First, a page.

Tweety Bird sits in his house, forlorn over the fact he can't fly outside like other birds because of his hungry puddy predator, Sylvester, who lurks outside. Granny reads an advertisement ... See full summary »

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Cast

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Sylvester / Tweety / Blackbird (voice)
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Granny (voice)
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Storyline

Tweety Bird sits in his house, forlorn over the fact he can't fly outside like other birds because of his hungry puddy predator, Sylvester, who lurks outside. Granny reads an advertisement for a jet-propelled cage and decides to order one, which will allow her bird to fly outside safely. Sylvester doesn't give up easily, of course, and employs several tricks to get at the bird, all which (of course) fail. In the windup, Sylvester joins the U.S. Air Force, vowing to get even with the object of his carnivorous desire. Written by Brian Rathjen <briguy_52732@yahoo.com>

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Release Date:

22 September 1962 (USA)  »

Also Known As:

Det jetdrevne fuglebur  »

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(Technicolor)

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1.37 : 1
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Did You Know?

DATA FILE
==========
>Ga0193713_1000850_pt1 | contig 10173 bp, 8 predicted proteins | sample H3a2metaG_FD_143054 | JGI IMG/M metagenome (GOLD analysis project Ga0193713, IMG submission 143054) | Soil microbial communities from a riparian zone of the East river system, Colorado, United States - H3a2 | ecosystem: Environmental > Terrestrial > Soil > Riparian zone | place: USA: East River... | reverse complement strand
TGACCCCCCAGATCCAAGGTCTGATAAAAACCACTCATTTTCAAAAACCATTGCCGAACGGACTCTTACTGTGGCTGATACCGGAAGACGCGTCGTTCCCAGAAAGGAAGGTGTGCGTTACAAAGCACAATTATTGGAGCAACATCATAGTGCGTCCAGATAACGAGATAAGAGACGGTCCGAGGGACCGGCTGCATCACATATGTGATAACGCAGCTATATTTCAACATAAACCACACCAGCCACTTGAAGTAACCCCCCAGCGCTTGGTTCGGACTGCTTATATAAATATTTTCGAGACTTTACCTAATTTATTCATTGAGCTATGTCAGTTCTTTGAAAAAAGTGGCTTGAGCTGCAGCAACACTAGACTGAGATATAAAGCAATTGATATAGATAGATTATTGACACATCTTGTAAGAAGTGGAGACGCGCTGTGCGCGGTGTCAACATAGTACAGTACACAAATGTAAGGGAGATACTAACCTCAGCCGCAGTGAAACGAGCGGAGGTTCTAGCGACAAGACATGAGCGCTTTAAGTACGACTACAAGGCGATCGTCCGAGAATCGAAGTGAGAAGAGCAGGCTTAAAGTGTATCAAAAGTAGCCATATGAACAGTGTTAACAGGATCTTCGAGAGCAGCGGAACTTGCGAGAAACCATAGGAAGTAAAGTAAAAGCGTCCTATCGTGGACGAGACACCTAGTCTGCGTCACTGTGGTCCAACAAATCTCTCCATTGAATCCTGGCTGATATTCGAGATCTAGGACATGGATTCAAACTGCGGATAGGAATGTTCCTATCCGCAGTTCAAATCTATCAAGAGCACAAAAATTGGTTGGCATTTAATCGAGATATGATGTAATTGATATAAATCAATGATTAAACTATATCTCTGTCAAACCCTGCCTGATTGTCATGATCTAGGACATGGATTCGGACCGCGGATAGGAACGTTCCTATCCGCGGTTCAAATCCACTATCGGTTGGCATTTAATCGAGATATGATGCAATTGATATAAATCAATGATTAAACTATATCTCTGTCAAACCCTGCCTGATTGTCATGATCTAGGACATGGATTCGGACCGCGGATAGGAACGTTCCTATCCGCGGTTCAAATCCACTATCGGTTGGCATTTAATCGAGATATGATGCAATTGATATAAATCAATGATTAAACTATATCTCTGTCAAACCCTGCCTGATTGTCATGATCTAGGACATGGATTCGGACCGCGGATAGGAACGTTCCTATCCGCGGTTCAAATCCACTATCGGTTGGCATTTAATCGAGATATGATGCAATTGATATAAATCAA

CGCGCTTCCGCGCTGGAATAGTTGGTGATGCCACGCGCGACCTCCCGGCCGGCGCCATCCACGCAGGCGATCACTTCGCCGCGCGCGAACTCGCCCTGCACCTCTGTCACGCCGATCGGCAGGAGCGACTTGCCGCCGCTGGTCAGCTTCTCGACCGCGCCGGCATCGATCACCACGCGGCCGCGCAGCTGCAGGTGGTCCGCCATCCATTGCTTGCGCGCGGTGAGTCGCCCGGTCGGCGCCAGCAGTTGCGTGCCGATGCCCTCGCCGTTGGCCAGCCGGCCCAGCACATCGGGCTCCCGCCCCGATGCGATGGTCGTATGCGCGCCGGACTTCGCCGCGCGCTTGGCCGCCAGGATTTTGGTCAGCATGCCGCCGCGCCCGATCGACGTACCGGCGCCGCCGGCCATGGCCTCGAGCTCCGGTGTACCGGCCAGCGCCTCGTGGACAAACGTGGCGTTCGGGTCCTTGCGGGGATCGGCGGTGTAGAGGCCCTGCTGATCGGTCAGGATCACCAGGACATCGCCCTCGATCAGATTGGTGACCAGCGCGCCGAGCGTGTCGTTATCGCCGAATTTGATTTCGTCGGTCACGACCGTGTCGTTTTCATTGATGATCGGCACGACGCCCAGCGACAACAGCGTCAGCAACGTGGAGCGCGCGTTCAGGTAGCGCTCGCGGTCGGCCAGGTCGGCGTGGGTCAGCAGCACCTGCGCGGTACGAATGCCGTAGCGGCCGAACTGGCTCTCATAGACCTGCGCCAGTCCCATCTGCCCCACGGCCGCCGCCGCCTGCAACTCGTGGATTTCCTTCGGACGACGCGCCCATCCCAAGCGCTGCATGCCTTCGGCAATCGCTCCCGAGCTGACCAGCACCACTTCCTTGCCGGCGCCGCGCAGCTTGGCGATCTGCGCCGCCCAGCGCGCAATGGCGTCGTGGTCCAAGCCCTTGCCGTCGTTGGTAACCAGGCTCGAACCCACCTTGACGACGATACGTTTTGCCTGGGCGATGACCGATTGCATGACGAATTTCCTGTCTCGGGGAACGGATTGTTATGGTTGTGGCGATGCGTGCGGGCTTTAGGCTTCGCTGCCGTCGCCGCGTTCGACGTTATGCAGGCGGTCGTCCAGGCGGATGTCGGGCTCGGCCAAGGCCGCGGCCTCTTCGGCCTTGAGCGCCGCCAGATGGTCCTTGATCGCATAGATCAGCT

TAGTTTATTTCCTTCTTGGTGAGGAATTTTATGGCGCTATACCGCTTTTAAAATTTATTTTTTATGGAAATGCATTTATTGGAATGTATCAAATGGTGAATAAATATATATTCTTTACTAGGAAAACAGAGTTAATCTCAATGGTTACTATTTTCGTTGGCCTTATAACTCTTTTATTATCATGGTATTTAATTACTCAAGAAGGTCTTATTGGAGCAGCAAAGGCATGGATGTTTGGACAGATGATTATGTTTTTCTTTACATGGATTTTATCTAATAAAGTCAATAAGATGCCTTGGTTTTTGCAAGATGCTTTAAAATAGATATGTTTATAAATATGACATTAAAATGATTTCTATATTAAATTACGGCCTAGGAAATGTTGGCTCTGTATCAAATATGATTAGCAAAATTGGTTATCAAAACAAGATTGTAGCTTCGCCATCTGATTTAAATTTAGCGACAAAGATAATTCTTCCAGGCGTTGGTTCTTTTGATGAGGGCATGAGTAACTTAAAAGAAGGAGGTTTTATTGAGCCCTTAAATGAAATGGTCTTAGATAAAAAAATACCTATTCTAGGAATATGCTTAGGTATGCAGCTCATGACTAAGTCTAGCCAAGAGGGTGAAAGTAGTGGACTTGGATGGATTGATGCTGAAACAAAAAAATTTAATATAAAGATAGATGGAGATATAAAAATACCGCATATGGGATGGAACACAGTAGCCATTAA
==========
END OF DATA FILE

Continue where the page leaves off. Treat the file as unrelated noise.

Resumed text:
Trivia

Musical composer, Milt Franklyn died in the middle of production on this cartoon, so the musical score was completed by William Lava, he became the studio's new musical score director. The scene where Sylvester tries to capture Tweety with a net is where the Lava music starts. See more »

Goofs

The pilot's terminology that Tweety uses throughout the cartoon (e.g. when he is reading from the "instruction manual" is more appropriate for propeller - driven aircraft than jets. See more »

Quotes

[just after getting the flying cage and letting Tweety fly inside the house]
Granny: Ooh, watch out for that chandelier!
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Connections

Edited into Road to Andalay (1964) See more »

Soundtracks

Powerhouse
(uncredited)
Music by Raymond Scott
[Plays over the opening titles]
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User Reviews

 
No Oomph
5 July 2003 | by (New York City) – See all my reviews

Lackluster entry in the Tweety-Sylvester series has Tweety given flight by using a jet-propelled bird cage that Granny has bought for him. The jokes don't seem to work very well here, as Sylvester's largely silent performance makes this more of a Road-Runner movie. Mel Blanc's voicing seems off here, more of a high-pitched cross between Elmer Fudd and Bugs Bunny than Tweety's usual innocent malignity, and Sylvester sounds a lot drier than usual.


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